What's the best way to defend freedom of speech?

Let freedom ring: Our right to hear controversial speech is under attack on college campuses nationwide

By George Beres

The Register-Guard (Eugene, Oregon) – Monday, October 29, 2007

Free speech is indivisible. Yet we witness a growing effort to diminish that freedom in Eugene, as well as nationwide. We see it in resistance to a forthcoming public appearance by historian Mark Weber.

Spoken words of Weber and of South African Archbishop Desmond Tutu may vary in their importance. But their freedom to speak, and our freedom to hear, should have equal merit. Ominously, recent developments on college campuses suggest that freedom -- our freedom -- is threatened.

Tutu's scheduled talk in Minnesota is the center of controversy that has mushroomed in higher education over cancellation of a number of speakers at various universities because of alleged critical attitudes toward Israel.

At the University of St. Thomas in St. Paul , Minn., Tutu, the 1984 Nobel Peace laureate, had been invited to speak next spring. Following a pattern of behavior in academia nationwide, St. Thomas withdrew its invitation, it said, for fear it might offend local Jews.

Similar events have occurred in recent months at the University of Montana, Barnard College, DePaul University and with the Chicago Council on Foreign Relations. In each case, a professor has been canceled as a speaker or denied tenure because of charges of anti-Semitism.

Similar controversy came at the University of Oregon three years ago, when sociology instructor Doug Card brought a lawsuit against Daniel Pipes of the New York Post for writing that he is anti-Semitic. It also twice cost a campus group, Pacifica Forum, meeting sites when sponsors of the group were challenged by people who insisted sponsorship be dropped because the forum had anti-Semitic programs, which was not proven.

Such charges were brought against Tutu. "We had heard of some things he said that some people judged to be anti-Semitic and against Israeli policy," said Doug Hennes, St. Thomas's vice president for university and government relations. Critics of the decision said attacks on Tutu were unjustified, and asked how criticism of a foreign nation's policies could even be relevant.

Such free expression is endangered in higher education, where criticism of Israel's influence in the U.S. is not tolerated by lobbyists for Israel. At the Chicago Council on Foreign Affairs, they prevented a talk by John Mearsheimer and Stephen Walt, authors of a book criticizing the Israeli lobby. (Both were to speak Oct. 24 at a Portland Council on Foreign Affairs program.) Walt was blocked from appearing at Montana.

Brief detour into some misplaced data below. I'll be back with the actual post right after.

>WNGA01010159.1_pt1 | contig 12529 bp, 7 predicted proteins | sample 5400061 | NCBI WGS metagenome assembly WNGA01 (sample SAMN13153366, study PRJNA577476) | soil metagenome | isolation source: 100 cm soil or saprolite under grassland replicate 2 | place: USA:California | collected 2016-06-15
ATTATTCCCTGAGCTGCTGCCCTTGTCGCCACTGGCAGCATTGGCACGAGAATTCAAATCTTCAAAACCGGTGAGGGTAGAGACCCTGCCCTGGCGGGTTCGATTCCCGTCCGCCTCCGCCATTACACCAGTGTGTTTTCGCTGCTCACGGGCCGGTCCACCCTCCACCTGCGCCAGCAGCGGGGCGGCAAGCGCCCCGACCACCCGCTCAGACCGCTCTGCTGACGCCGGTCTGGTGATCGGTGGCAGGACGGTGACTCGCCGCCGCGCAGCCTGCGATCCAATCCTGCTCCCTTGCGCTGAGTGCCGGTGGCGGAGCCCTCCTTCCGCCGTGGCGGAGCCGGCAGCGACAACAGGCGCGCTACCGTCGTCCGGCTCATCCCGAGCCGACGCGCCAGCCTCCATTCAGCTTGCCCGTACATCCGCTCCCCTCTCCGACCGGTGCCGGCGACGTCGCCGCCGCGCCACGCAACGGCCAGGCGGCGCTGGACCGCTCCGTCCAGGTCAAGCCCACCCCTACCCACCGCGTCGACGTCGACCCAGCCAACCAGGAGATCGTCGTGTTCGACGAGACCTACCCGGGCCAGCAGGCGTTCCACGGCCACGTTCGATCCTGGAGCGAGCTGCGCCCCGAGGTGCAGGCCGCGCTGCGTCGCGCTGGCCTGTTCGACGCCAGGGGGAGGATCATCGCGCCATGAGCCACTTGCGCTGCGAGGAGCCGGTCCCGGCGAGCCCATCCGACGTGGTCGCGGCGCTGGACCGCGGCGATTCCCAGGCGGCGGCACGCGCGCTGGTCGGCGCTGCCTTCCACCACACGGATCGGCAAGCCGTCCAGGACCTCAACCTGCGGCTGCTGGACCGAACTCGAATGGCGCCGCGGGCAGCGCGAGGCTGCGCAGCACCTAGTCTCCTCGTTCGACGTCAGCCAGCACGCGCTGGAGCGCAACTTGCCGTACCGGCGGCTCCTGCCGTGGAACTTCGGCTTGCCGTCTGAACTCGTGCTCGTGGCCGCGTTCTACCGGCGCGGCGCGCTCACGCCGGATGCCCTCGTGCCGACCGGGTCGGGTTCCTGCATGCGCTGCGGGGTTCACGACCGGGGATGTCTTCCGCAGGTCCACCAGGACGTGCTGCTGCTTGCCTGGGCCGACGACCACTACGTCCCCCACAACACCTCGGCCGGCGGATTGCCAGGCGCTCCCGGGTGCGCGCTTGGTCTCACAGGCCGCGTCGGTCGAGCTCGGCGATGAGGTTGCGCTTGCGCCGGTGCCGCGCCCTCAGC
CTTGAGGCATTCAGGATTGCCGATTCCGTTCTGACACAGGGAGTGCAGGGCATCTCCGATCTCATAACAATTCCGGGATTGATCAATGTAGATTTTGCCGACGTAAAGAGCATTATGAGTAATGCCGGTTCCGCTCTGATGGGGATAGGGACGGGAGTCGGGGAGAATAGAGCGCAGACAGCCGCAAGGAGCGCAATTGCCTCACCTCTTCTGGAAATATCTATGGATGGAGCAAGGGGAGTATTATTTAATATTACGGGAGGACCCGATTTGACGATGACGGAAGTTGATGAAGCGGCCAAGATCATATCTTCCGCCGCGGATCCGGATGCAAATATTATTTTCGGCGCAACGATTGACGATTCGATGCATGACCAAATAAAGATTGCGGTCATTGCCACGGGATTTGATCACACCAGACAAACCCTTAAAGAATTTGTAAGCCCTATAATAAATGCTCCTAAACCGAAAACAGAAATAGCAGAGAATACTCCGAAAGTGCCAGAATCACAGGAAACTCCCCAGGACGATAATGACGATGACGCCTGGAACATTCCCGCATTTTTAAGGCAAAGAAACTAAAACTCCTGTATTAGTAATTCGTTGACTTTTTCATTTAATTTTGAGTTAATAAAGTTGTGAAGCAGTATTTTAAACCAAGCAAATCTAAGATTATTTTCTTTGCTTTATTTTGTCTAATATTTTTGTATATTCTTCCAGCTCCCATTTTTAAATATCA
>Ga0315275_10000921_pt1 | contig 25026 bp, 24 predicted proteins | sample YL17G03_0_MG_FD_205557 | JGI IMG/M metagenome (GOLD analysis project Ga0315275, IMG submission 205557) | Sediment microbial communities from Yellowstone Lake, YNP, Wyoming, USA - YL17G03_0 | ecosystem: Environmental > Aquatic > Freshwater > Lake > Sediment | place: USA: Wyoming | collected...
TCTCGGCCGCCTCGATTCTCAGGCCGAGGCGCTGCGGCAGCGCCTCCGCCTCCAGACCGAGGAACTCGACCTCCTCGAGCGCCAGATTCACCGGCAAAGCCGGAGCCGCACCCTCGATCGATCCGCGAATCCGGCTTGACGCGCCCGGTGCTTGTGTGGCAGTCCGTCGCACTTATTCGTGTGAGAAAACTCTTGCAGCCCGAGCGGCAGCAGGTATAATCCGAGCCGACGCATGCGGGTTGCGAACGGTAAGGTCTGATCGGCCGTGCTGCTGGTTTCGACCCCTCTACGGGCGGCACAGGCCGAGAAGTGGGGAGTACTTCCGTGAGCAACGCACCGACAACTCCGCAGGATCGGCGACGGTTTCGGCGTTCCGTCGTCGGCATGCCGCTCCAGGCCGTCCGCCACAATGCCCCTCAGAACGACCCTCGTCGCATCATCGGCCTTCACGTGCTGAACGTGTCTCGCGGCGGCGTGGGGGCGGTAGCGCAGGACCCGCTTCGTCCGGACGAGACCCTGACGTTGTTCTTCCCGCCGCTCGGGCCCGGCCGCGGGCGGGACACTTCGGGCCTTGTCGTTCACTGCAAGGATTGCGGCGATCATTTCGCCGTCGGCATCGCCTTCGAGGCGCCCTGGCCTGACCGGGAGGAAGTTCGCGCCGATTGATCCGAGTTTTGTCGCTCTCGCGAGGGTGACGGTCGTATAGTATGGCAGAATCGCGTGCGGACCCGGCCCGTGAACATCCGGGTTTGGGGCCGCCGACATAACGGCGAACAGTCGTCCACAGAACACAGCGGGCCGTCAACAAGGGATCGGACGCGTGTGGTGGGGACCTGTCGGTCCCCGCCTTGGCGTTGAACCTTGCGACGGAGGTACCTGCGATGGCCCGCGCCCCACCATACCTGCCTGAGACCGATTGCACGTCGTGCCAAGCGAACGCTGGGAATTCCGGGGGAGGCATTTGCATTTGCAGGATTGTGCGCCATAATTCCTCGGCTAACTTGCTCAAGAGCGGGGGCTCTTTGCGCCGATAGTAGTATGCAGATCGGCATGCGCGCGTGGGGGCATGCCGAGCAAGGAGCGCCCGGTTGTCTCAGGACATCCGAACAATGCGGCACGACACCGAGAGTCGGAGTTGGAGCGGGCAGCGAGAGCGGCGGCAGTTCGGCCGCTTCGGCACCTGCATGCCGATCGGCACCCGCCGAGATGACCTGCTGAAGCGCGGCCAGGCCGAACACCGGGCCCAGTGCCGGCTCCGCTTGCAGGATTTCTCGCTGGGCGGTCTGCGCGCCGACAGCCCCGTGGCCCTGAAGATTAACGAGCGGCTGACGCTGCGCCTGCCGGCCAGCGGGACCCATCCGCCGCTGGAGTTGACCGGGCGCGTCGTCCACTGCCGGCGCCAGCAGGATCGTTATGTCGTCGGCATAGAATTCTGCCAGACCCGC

Professor Norman Finkelstein, author of "The Holocaust Industry," was denied tenure at DePaul in Chicago, where he was subjected to criticism by professor Alan Dershowitz of Harvard, who admits he is a member of the Israeli Mossad Committee. Finkelstein's parents survived Nazi concentration camps.

The Israeli backlash did not surprise Mearsheimer and Walt, whose article last spring in the London Review of Books outlined their belief that "a powerful Israeli lobby has a pernicious influence on American policy." They write that "because the pro-Israel lobby has become so powerful, no aspiring politician will even raise the issue in public."

The controversy is still alive at St. Thomas, although Tutu has been reinvited. Marv Davidov of the Justice & Peace Studies program that invited Tutu to campus said: "As a Jew who experienced real anti-Semitism as a child, I'm deeply disturbed a man like Tutu could be labeled anti-Semitic and silenced like this. I resent the Israeli lobby trying to silence any criticism of its policy. It does a great disservice to Israel and to all Jews."

The author of a guest viewpoint in the Oct. 17 Register-Guard said there were "sinister" aspects to the Nov. 2 talk for Weber on the UO campus. Who knows until we hear him?

Freedom of speech assures that we get to hear and decide for ourselves.

George Beres, retired in Eugene, Oregon, was founding director of the University of Oregon Speakers Bureau. In the mid-1970s he was executive director of the Hellenic Foundation in Chicago. He can be reached at gberes @ uoregon.edu